When starting a side hustle from home and growing it into a real business, it’s easy for the finances to get a bit muddled. Without formalizing things properly from the beginning, even solopreneurs can get themselves into a financial pickle.
To avoid that, here are five ways to better separate business from personal finances.
1. Form a Company
While you can always work as a sole proprietor with pass-through processes, it’s a better idea to incorporate. This automatically separates business finances from personal ones because the checking account and name on the account are different.
There are several types of incorporation possible. One is an LLC which is attractive to people who like to keep things simpler. Distinctions apply with LLCs, so it’s important to see if an LLC is right for you.
For the protection of personal assets, it’s also important to keep money separate to avoid an LLC appearing like it’s used for personal use too.
2. Use a Business Credit or Debit Card
A business debit or credit card makes it simple to completely separate online and offline transactions paid for by Visa, Discover, or other payment methods.
Ideally, you should also keep your business card in a different part of your wallet or purse. This stops you from reaching for the wrong card when going to pay for something. Indeed, it pays to pause and double-check each time whether you’re using the correct card for the right purpose.
Also, ensure that you get a card with the best rate.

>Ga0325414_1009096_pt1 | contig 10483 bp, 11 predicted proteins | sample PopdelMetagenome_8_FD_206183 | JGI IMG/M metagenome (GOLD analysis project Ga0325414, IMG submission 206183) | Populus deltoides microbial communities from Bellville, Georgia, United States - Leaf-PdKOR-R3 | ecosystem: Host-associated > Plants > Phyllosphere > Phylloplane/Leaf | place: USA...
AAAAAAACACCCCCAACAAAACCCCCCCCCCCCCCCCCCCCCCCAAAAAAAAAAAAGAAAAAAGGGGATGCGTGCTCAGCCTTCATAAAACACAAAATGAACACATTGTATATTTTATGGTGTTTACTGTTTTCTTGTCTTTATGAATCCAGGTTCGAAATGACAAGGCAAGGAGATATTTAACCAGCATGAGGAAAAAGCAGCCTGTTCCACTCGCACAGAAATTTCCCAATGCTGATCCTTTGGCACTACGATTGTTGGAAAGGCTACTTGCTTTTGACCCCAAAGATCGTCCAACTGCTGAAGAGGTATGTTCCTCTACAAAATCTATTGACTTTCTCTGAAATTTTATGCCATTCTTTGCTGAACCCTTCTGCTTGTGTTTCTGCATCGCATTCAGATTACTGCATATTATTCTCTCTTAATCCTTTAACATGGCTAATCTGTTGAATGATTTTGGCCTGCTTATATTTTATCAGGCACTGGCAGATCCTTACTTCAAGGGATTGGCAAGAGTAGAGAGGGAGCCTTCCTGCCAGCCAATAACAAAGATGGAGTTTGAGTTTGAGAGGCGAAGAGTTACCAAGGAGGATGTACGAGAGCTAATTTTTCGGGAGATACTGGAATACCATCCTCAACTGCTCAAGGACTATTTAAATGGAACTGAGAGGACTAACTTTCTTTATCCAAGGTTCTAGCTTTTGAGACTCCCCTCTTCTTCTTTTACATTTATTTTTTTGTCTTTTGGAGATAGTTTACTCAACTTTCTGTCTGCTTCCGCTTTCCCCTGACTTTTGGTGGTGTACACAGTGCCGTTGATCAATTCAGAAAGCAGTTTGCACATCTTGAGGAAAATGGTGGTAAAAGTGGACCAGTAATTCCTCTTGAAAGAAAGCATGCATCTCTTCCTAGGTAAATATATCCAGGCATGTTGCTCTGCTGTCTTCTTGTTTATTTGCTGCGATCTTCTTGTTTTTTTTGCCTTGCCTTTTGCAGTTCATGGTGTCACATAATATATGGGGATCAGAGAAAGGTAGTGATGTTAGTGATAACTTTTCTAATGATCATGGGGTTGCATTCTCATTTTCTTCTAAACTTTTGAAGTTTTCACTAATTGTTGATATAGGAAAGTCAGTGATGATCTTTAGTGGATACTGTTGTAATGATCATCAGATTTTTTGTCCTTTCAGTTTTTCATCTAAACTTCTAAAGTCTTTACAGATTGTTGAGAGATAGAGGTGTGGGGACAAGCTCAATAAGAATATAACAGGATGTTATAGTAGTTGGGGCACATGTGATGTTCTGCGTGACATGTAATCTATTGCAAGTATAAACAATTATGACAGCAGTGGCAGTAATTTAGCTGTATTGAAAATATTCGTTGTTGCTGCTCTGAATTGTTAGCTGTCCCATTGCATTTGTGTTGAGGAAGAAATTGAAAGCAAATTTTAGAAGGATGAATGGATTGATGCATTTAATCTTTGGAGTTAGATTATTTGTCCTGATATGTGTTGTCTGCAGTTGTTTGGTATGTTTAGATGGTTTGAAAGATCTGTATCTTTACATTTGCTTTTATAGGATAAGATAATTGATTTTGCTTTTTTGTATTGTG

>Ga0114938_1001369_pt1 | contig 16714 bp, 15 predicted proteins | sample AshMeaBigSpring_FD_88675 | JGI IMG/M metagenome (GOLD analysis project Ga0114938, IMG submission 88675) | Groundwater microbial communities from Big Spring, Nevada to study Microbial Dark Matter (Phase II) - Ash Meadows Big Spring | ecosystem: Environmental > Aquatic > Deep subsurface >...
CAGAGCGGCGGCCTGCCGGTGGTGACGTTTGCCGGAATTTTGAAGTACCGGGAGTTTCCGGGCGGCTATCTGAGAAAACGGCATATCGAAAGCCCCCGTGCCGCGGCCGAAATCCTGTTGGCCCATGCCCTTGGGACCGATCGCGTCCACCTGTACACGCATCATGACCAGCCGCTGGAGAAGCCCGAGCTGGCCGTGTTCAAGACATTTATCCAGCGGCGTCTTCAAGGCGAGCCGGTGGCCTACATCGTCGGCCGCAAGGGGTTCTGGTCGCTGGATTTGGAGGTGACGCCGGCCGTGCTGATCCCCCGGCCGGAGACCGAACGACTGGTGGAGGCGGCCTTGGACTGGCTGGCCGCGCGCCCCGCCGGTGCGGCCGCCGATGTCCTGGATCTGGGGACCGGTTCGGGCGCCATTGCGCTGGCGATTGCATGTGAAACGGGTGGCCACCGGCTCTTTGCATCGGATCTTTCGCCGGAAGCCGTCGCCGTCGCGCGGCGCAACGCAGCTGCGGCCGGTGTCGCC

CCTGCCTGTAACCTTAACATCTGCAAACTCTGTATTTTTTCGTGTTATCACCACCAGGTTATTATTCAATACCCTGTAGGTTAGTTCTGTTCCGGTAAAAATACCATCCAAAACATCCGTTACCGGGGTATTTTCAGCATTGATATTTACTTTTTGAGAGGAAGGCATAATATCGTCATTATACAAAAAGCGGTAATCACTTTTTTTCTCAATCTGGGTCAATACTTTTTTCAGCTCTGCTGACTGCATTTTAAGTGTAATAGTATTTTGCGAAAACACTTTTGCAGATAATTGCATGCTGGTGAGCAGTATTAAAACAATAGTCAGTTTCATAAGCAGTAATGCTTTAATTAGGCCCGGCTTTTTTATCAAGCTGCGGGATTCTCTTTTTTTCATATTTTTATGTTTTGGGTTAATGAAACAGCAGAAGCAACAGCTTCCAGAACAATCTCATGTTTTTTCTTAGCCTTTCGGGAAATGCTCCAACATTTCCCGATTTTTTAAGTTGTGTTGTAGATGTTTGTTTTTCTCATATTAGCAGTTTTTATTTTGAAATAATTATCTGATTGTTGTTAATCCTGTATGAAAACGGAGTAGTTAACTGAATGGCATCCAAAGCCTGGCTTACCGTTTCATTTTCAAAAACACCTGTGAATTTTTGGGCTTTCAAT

3. Create a Budget for the Business
To further distance yourself from the business operations, create a budget that only applies to the business. If you’ve previously managed money together and used a single spreadsheet for it, it’s time to stop doing so.
Creating a budget only for the business allows you to think more clearly about business income and expenses. Forecasts can provide some insight through the planning process; what projects are fundable and those that must be left to a later time. Also, if there’s an expected financial bump in the road due to seasonality or another cause, then it becomes significantly easier to plan for this eventuality too.
4. Receive a Salary
Whilst it may be tempting to live off savings in the early days, or to pay a minimal wage and wait for the dividends, it doesn’t always set the right tone.
By paying a fixed salary from the business to your personal checking account, it formalizes the relationship with you as the founder and CEO, and the business as a distinct, separate thing. While it may seem odd to pay a salary at first, especially when only just getting started, it’s unrealistic not to do so. The business needs to stand on its own feet and support the people working for it, even if that’s only you as a solopreneur for now.
The alternative is perhaps having some stated earnings for the business but making them appear unrealistic because a reasonable salary was not paid out. It can appear to artificially inflate the earnings figures which isn’t the impression that you should be wanting to convey.
5. Avoid Using Company Assets in Your Personal Life
It may seem natural to use your laptop for personal matters, but it’s best to keep it business only.
Keeping it separate means a clear division between work tasks and personal ones. This flows right down to password managers like LastPass where the business laptop is logged into a business account and a separate personal computing device uses another account or alternative solution like Dashlane.
By creating a division between business finances and personal ones, it becomes easier to keep things separate in other ways too.